By Swati Bhat
MUMBAI (Reuters) - India's central bank said on Monday that the second wave of the COVID-19 pandemic in India has had a bigger impact on aggregate demand than on aggregate supply, and it believes the economic slowdown was not as severe as a year ago.
India reported a further decline in new coronavirus cases on Monday but daily deaths remained above 4,000 and experts said the data was unreliable due to a lack of testing in rural areas where the virus is spreading fast.
"The biggest toll of the second wave is in terms of a demand shock - loss of mobility, discretionary spending and employment, besides inventory accumulation, while the aggregate supply is less impacted," the Reserve Bank of India said in its monthly bulletin.
"The resurgence of COVID-19 has dented but not debilitated economic activity in the first half of Q1:2021/22," it added.
The central bank said although it is "extremely tentative" at this stage, it believes that the loss of momentum is not as severe as at this time a year ago.
"Evidently, the localised nature of lockdowns, better adaptation of people to work from home protocols, online delivery models, e-commerce and digital payments are at work," it said.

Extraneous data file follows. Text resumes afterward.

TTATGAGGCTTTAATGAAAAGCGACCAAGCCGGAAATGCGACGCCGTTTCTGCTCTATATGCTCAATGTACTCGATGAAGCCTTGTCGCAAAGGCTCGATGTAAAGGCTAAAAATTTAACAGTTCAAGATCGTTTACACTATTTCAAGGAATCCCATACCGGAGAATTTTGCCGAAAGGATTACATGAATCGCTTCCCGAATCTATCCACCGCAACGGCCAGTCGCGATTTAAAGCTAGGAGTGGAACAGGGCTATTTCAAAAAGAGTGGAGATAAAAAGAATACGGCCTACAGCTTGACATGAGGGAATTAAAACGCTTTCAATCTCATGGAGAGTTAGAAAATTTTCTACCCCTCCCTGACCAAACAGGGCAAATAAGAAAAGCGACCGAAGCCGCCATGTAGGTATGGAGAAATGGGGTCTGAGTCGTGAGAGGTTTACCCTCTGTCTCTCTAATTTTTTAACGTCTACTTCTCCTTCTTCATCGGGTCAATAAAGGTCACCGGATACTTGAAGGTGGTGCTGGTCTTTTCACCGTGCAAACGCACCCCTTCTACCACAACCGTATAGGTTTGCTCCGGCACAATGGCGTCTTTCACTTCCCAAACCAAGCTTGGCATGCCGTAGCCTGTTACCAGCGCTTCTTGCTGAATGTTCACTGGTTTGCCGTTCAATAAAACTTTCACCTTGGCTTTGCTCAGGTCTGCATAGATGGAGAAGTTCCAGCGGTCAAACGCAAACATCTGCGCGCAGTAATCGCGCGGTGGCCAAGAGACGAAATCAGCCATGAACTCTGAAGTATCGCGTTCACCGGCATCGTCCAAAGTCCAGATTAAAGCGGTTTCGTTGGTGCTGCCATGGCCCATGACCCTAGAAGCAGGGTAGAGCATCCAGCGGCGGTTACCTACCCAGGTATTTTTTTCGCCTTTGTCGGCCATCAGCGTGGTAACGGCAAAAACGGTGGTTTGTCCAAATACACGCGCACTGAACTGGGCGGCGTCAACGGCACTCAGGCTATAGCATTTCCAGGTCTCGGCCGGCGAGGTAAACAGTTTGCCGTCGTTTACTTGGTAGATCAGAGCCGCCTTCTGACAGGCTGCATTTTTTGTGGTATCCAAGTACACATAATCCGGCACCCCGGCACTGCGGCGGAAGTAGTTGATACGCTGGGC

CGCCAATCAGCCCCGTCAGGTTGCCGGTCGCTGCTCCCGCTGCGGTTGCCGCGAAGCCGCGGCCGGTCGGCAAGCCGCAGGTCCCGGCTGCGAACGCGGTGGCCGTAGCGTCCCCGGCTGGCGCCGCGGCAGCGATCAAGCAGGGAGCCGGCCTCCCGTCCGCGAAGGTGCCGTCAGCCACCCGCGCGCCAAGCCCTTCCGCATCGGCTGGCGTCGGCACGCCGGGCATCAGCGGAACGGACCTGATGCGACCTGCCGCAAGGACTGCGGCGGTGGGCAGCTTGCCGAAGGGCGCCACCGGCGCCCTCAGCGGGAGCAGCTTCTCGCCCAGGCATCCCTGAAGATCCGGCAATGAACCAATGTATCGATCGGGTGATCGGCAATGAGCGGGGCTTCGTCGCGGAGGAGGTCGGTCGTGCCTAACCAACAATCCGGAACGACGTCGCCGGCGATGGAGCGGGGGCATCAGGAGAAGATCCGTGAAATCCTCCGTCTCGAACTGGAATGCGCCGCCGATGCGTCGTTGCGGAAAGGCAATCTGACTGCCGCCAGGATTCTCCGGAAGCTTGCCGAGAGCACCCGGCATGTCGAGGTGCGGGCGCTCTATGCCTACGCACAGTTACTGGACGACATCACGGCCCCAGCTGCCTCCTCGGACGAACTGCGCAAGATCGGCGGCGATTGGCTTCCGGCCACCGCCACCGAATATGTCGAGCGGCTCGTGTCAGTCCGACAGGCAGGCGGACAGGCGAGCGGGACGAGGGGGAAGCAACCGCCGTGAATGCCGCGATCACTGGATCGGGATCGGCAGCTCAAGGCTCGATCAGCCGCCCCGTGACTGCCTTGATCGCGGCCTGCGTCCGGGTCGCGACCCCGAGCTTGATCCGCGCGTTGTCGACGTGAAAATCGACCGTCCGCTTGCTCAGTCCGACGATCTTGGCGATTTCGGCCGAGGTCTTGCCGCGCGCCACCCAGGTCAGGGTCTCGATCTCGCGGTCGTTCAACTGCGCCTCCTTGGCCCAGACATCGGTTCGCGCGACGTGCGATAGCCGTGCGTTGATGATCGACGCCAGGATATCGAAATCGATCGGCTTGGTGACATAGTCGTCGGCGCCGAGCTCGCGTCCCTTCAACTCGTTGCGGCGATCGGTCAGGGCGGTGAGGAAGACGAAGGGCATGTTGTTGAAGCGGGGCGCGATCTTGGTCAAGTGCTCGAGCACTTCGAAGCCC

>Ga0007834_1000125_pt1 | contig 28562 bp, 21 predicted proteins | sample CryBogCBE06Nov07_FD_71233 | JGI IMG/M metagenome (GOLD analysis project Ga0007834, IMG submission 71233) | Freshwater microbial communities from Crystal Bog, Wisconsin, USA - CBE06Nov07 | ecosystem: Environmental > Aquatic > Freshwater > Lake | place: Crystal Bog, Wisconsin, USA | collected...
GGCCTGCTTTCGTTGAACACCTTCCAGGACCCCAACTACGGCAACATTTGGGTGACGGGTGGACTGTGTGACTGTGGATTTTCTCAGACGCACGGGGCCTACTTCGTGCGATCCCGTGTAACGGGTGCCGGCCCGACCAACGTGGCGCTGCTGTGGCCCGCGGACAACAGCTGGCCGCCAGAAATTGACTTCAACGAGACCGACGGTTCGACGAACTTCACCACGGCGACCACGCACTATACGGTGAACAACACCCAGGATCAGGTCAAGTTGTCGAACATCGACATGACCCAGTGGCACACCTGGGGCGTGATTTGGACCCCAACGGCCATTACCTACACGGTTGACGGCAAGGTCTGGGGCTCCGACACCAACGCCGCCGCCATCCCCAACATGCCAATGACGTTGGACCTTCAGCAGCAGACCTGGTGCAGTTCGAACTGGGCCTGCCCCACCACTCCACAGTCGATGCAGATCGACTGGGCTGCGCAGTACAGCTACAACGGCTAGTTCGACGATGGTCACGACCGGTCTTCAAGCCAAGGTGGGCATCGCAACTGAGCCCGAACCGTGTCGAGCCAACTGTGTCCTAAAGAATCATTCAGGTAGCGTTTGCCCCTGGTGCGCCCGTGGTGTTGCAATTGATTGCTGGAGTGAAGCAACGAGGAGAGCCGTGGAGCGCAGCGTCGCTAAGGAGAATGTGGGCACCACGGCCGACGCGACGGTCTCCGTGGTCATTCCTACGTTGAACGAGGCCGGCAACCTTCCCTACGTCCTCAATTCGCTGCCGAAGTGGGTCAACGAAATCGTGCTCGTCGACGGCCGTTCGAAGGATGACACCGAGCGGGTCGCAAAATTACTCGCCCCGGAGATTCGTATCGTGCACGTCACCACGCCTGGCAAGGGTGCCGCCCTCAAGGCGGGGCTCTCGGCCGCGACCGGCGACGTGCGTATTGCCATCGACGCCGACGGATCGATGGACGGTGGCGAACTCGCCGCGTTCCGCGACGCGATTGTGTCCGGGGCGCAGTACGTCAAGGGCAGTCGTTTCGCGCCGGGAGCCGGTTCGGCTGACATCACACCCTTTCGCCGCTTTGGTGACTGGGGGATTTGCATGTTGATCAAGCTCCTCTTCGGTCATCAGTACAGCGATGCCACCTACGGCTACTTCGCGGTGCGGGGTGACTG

Earlier in the month, RBI unveiled fresh measures to help lenders tide over mounting bad loans and give some borrowers more time to repay their debts.
RBI said despite seasonally adjusted month-on-month momentum in industrial production being positive for the fourth consecutive month, anecdotal evidence points to feedback loops from the demand contraction seeping through into curtailments of output in the months ahead unless infections ebb.
It also pointed out that e-way bills - an indicator of domestic trade - have recorded a double-digit contraction at 17.5% month on month in April and said this could be pointing to a moderation in GST collections in coming months.
RBI said the impact of the second wave is appearing to be U-shaped with agriculture and technology forming the shoulders of the letter U and most vulnerable being blue collar groups and these will warrant a priority in policy interventions.
"It is in this direction that the Reserve Bank, re-armed and re-loaded, has stepped out. This is the beginning. There is more work to be done," RBI wrote.
(Reporting by Swati Bhat; Editing by Raissa Kasolowsky)